Torsten Hädrich and Yan Gong at the 48-hour International Hackathon Event Junction 2018
- Article By David Murphy
Torsten Hädrich and Yan Gong, two KAUST Ph.D. students from the University's Computer, Electrical and Mathematical Science and Engineering division, recently represented KAUST at the 48-hour international hackathon event Junction 2018.
The event, which is Europe's most prestigious annual hackathon, brought computer and data scientists to Helsinki, Finland, from November 23 to 25, 2018, with the goal of addressing real-world computational issues while inspiring the next generation of technological leaders. Around 1,000 participants—including developers, designers and other "tech-heads" from 105 nationalities—descended on the Finnish capital for a weekend of intense hacking.
The Winnig Team at the International Hackathon Event Junction 2018
Addressing challenges at Junction
At Junction 2018, Gong, a Ph.D. student in KAUST Professor Raphael Huser's Extreme Statistics Research Group, formed part a winning team for an assigned group challenge by the cleantech company Ensto entitled "Adaptive Smart Heating."
"Based on our interests and skills, we formed the team 'PEAKachu",'which included engineers, full-stack developers, user interface designers and me as a data scientist. We hacked the challenge from scratch by discussing and creating interesting solutions. My experience at Junction opened my mind to the possibility of collaborating with people from different backgrounds," Gong said.
Hädrich, a Ph.D. student in KAUST Professor Dominik Michels' Computational Sciences Group within the Visual Computing Center, and his teammates took part in a challenge aiming for transforming healthcare with extended reality (XR) and motion tracking.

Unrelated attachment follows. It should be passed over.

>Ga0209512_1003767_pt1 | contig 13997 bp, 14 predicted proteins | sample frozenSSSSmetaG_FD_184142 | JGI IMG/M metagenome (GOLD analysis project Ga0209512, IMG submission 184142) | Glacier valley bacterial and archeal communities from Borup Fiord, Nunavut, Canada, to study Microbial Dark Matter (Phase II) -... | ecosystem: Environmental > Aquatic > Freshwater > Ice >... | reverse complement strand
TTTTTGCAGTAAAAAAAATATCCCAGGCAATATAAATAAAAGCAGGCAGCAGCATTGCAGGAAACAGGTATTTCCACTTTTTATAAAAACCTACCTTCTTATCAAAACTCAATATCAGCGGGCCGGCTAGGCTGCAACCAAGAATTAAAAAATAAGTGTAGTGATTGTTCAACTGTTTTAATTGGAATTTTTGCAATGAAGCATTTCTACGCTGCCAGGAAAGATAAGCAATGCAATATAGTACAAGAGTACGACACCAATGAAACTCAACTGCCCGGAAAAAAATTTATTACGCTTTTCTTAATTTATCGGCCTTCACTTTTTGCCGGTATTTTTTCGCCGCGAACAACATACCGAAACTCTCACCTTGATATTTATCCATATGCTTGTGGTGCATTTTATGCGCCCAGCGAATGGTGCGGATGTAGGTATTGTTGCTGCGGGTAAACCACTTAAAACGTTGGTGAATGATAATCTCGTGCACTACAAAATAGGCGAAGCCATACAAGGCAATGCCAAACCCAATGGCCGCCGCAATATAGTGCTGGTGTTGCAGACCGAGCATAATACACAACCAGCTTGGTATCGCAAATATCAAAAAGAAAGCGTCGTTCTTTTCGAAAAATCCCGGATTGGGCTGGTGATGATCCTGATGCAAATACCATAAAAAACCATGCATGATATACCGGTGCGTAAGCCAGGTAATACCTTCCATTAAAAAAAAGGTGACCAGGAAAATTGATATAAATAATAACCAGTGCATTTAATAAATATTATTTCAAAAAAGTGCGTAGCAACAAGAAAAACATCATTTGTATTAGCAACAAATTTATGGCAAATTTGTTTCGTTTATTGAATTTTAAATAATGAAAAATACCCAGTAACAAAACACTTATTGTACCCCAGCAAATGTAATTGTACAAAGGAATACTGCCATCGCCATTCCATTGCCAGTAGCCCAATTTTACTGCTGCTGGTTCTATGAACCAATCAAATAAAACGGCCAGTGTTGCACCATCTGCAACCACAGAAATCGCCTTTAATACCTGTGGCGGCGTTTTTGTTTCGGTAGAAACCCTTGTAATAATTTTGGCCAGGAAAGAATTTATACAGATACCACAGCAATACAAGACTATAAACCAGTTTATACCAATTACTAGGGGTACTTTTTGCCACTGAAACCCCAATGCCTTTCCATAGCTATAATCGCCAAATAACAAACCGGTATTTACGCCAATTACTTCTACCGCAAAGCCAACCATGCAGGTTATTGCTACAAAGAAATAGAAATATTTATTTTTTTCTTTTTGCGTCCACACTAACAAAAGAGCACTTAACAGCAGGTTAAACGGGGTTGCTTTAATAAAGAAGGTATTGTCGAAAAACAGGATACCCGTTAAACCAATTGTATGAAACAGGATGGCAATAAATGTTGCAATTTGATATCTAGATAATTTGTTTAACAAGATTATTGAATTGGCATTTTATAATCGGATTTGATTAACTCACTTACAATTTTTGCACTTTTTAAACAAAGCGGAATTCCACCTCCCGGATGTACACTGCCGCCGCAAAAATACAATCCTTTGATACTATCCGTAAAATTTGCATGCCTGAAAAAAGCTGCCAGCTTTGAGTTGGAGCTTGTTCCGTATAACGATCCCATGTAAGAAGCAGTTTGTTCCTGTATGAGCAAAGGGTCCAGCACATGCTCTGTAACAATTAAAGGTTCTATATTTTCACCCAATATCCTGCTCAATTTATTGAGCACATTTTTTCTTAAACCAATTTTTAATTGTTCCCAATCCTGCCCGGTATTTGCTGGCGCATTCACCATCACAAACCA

"For our challenge by Healthtech, we designed a VR-based solution in which patients perform physical exercises which test motor skills. During the challenge, wearable motion sensors capture the patient's movement during the tasks," Hädrich noted.
"Our challenge solution could be used by doctors to analyze a patient's recorded movement data for diagnostic or rehabilitation purposes, such as detecting motoric problems or to track the patient's recovery progress. Another advantage of our solution is that it allows doctors to remotely evaluate the movement data, which is helpful when medical specialists are not locally available," he added.
Both students are confident that the research they displayed at Junction and are currently carrying out at KAUST can provide a fruitful foundation for future applications.
"In the future, besides the traditional applications of physically plausible simulations in the entertainment industry, I think that there will be an increasing opportunity for this field of research to be used for the development of virtual training environments for medical doctors, autonomous vehicles or unmanned aerial vehicles," Hädrich said.
Gong added, "Junction showed me how, as creative people, we can tackle real-world problems in a very short time frame. Moving forward, I am quite excited about my research topic and would like to develop new models which can help with real-world problems about measuring risks and helping with decisions."
According to Michels, participating in such events is a valuable addition to academic education.
"Digital transformation is one of the major origins of the most significant economic and social developments of our times," Michels said. "A proper academic education provides a solid basis to become capable of understanding the underlying technology. However, this has to be combined with practical experiences obtained from application-driven events such as hackathons in order to obtain a deeper understanding about the innovation potential of modern technology."